Up to three times the bandwidth of Thunderbolt 4. Support for multiple 8K displays, as well as gaming monitors running at up to 540Hz. 240 watts of charging power. These aren't just the highlights of my PC connectivity dreams: They're key features of Thunderbolt 5, Intel's latest stab at creating the ultimate PC cable. And this time, the chip maker may actually succeed.
When Thunderbolt 4 dropped in 2020, it mostly seemed like a refined version of Thunderbolt 3. It had the same maximum bandwidth of 40 gigabits per second, but its increased efficiency allowed Intel to standardize support for multiple 4K screens, as well as double storage device speeds. At the very least, Intel required at least one Thunderbolt 4 to support USB-C charging.
Thunderbolt 5, on the other hand, is a major leap forward. It's built on the USB4 v2 spec, which offers the same speed improvements, but Intel is making key features a requirement. That includes a baseline speed of 80 Gbps and support for 120 Gbps using bandwidth boosting (USB4 requires 20 Gbps); support for dual 6K screens (Thunderbolt 4 requires dual 4K monitors); and a minimum of 140 watt charging and a more powerful 240W mode.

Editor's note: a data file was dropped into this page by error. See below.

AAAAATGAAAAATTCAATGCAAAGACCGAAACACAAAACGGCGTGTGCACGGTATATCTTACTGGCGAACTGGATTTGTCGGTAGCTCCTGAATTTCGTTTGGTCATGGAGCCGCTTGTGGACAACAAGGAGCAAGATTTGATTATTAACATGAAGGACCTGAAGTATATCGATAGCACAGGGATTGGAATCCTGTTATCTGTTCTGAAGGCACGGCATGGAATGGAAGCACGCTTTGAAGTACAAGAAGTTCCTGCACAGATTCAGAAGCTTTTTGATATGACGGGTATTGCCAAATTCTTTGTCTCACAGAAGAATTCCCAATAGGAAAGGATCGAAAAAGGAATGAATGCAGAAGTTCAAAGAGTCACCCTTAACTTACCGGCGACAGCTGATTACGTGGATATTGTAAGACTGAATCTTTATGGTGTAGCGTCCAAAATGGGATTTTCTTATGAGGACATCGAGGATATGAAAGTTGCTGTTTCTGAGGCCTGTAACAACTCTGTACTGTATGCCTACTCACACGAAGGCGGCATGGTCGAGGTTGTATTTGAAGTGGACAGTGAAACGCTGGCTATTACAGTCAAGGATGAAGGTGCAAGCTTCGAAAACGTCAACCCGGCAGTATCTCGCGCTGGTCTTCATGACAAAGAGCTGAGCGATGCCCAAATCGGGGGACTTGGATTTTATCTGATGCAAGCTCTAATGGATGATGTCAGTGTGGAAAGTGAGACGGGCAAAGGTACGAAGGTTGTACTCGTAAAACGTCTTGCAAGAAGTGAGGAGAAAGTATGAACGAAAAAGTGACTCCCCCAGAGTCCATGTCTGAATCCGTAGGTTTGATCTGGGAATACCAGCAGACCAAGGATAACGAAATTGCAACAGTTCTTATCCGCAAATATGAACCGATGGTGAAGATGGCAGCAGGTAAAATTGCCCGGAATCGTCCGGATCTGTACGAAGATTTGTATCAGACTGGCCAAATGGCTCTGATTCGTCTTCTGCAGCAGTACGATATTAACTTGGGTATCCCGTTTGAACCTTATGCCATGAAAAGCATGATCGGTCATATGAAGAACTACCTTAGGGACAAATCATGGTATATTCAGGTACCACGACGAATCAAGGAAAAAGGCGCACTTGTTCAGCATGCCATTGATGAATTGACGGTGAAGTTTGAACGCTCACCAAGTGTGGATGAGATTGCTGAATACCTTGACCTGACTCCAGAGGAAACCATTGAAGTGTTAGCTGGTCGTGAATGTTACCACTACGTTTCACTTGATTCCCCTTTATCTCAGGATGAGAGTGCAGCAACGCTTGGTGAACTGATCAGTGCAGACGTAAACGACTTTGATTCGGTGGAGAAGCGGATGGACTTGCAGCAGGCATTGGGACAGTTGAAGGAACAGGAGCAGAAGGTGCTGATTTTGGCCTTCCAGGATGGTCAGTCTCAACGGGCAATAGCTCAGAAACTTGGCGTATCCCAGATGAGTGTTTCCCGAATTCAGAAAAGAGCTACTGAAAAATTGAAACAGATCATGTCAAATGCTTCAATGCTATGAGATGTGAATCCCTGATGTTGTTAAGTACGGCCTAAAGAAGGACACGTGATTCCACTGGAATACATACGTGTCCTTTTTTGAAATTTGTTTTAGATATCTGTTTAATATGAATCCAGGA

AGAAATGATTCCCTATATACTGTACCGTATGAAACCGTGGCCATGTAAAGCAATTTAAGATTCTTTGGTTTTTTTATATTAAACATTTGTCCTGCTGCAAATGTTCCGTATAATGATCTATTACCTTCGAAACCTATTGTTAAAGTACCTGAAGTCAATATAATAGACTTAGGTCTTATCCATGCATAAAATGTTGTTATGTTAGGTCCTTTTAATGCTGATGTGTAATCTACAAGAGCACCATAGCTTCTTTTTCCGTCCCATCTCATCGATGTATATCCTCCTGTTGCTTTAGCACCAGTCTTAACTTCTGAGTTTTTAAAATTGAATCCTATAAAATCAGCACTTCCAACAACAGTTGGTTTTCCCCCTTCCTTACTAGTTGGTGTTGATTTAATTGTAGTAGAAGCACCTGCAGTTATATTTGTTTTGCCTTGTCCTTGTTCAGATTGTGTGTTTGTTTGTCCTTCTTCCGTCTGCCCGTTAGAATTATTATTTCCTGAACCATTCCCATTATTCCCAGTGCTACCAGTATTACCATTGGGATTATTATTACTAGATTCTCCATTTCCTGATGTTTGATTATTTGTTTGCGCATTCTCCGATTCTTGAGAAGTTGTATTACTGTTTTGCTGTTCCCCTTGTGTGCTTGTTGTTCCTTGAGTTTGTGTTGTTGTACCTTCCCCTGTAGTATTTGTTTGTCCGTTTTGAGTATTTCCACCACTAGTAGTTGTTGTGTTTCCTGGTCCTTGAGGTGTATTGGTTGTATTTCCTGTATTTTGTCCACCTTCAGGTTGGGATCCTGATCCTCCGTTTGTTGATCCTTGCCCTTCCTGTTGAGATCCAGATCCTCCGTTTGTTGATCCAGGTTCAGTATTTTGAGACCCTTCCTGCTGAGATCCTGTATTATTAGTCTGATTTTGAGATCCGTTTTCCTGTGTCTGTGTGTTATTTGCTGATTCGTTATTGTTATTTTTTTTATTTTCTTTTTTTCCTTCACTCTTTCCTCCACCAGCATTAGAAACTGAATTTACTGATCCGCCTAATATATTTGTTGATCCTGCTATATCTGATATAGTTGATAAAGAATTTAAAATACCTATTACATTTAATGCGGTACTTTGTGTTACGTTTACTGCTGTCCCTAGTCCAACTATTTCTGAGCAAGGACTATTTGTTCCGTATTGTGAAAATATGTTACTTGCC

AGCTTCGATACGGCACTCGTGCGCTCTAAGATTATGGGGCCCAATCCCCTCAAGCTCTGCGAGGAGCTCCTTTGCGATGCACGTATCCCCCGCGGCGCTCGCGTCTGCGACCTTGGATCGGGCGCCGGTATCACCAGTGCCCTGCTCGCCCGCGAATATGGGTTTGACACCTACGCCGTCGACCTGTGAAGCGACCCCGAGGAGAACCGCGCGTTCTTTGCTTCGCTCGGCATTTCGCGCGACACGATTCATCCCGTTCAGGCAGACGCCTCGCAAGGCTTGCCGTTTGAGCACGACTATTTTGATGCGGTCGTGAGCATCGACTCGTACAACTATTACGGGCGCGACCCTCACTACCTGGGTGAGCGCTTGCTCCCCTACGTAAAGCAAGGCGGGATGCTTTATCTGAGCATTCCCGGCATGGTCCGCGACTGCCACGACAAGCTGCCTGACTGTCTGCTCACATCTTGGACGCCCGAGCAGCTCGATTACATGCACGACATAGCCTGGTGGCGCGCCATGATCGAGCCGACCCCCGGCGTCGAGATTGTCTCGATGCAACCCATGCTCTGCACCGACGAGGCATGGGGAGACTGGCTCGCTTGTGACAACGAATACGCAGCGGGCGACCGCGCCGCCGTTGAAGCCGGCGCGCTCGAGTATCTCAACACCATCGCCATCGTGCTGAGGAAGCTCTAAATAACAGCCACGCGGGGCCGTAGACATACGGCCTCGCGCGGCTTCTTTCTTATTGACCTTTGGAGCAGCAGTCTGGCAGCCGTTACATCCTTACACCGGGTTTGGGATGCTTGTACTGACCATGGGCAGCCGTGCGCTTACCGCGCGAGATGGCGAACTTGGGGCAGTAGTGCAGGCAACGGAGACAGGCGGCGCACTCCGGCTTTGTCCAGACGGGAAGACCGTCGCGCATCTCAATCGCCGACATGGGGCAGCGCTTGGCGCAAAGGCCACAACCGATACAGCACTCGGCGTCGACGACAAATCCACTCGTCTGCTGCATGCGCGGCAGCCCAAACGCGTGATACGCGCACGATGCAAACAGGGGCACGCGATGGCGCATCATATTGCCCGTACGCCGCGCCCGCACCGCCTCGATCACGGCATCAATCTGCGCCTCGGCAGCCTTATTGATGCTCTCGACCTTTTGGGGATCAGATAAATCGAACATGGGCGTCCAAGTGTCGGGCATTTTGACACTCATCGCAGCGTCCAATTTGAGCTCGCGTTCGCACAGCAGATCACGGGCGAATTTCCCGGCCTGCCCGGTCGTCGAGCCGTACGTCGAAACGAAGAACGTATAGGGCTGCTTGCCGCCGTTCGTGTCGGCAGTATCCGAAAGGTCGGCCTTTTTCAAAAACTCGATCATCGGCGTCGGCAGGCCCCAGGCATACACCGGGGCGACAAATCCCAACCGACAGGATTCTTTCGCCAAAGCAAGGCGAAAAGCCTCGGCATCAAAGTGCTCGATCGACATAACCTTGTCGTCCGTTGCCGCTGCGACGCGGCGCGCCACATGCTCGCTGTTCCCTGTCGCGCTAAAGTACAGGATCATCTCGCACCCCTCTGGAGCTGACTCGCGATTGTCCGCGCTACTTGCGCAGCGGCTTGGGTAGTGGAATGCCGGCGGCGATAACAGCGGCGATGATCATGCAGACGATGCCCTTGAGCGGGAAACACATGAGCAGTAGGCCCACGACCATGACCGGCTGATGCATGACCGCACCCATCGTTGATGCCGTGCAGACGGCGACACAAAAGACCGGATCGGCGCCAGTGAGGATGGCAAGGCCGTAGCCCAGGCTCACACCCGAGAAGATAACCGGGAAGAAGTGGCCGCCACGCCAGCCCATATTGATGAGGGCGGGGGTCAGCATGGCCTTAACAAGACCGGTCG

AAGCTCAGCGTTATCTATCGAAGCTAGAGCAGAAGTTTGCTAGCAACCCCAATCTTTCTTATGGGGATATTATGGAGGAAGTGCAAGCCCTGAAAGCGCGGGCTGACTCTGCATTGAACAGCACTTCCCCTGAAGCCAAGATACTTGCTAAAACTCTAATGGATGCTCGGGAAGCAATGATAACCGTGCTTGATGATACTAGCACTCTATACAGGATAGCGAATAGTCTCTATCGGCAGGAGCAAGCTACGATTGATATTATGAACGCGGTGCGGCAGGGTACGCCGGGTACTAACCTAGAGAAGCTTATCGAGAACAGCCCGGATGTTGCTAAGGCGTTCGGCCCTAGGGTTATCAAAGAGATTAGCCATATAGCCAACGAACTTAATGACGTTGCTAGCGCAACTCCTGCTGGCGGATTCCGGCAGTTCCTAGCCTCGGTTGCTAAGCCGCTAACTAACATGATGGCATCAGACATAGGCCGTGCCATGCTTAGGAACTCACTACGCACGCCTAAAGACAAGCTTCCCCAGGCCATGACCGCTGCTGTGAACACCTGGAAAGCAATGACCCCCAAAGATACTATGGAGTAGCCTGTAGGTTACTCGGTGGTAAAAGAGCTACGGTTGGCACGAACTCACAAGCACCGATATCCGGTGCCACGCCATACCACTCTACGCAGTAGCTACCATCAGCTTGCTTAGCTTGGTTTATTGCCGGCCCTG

Since it was originally known as Light Peak, Intel's goal with Thunderbolt was to develop a single cable that could handle all of your data and power needs. This latest version should satisfy even more demanding PC users. With up to 240W of charging, for example, some gaming laptops and workstations wouldn't need a separate power port. That means fewer cables to carry, as well as the assurance that you could always borrow someone else's USB-C cable and adapter to juice up.
As Intel previously announced, Thunderbolt 5 will also support the DisplayPort 2.1 and PCI Express Gen 4 standards. The latter should be particularly helpful with external GPUs, which have been significantly bandwidth limited until now. We can also expect that additional bandwidth to support new accessories like external AI accelerator, as well as far faster external storage.
Intel says that Thunderbolt 5 accessories and PCs will be available in 2024. It'd be nice to have a clearer time frame, but Intel may be trying to avoid scaring off people from buying new systems this year.